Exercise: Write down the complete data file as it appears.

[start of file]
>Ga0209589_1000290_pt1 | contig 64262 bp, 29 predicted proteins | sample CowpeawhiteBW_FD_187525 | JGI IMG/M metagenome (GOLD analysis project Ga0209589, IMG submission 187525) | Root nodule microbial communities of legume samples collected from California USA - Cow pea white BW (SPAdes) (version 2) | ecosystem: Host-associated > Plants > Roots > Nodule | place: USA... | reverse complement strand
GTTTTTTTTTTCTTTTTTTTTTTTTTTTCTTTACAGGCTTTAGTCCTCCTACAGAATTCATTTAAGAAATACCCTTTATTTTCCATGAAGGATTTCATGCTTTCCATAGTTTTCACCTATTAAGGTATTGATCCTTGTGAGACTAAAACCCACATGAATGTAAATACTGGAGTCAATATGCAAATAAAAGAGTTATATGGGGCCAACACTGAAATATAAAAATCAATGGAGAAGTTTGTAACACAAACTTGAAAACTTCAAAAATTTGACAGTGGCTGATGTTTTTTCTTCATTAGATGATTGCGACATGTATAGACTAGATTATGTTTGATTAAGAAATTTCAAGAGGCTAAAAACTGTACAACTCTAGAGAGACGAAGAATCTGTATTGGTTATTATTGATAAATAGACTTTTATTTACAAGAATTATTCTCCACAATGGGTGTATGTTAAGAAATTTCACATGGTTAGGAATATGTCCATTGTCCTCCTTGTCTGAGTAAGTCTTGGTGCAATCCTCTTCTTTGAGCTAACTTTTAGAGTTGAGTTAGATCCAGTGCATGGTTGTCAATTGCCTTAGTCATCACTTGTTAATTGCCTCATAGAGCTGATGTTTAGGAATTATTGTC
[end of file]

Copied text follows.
>Ga0209589_1000290_pt1 | contig 64262 bp, 29 predicted proteins | sample CowpeawhiteBW_FD_187525 | JGI IMG/M metagenome (GOLD analysis project Ga0209589, IMG submission 187525) | Root nodule microbial communities of legume samples collected from California USA - Cow pea white BW (SPAdes) (version 2) | ecosystem: Host-associated > Plants > Roots > Nodule | place: USA... | reverse complement strand
GTTTTTTTTTTCTTTTTTTTTTTTTTTTCTTTACAGGCTTTAGTCCTCCTACAGAATTCATTTAAGAAATACCCTTTATTTTCCATGAAGGATTTCATGCTTTCCATAGTTTTCACCTATTAAGGTATTGATCCTTGTGAGACTAAAACCCACATGAATGTAAATACTGGAGTCAATATGCAAATAAAAGAGTTATATGGGGCCAACACTGAAATATAAAAATCAATGGAGAAGTTTGTAACACAAACTTGAAAACTTCAAAAATTTGACAGTGGCTGATGTTTTTTCTTCATTAGATGATTGCGACATGTATAGACTAGATTATGTTTGATTAAGAAATTTCAAGAGGCTAAAAACTGTACAACTCTAGAGAGACGAAGAATCTGTATTGGTTATTATTGATAAATAGACTTTTATTTACAAGAATTATTCTCCACAATGGGTGTATGTTAAGAAATTTCACATGGTTAGGAATATGTCCATTGTCCTCCTTGTCTGAGTAAGTCTTGGTGCAATCCTCTTCTTTGAGCTAACTTTTAGAGTTGAGTTAGATCCAGTGCATGGTTGTCAATTGCCTTAGTCATCACTTGTTAATTGCCTCATAGAGCTGATGTTTAGGAATTATTGTC